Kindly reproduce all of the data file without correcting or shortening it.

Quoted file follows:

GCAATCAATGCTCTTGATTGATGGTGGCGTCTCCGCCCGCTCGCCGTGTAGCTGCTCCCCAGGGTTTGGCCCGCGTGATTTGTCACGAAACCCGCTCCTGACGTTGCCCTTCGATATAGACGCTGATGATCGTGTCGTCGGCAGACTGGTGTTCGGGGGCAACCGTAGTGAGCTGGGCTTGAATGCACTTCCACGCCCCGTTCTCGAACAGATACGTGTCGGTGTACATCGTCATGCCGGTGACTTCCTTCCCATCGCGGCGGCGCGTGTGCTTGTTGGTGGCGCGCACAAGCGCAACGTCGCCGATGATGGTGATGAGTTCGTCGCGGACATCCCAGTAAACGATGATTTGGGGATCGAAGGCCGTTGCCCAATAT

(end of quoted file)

GCAATCAATGCTCTTGATTGATGGTGGCGTCTCCGCCCGCTCGCCGTGTAGCTGCTCCCCAGGGTTTGGCCCGCGTGATTTGTCACGAAACCCGCTCCTGACGTTGCCCTTCGATATAGACGCTGATGATCGTGTCGTCGGCAGACTGGTGTTCGGGGGCAACCGTAGTGAGCTGGGCTTGAATGCACTTCCACGCCCCGTTCTCGAACAGATACGTGTCGGTGTACATCGTCATGCCGGTGACTTCCTTCCCATCGCGGCGGCGCGTGTGCTTGTTGGTGGCGCGCACAAGCGCAACGTCGCCGATGATGGTGATGAGTTCGTCGCGGACATCCCAGTAAACGATGATTTGGGGATCGAAGGCCGTTGCCCAATAT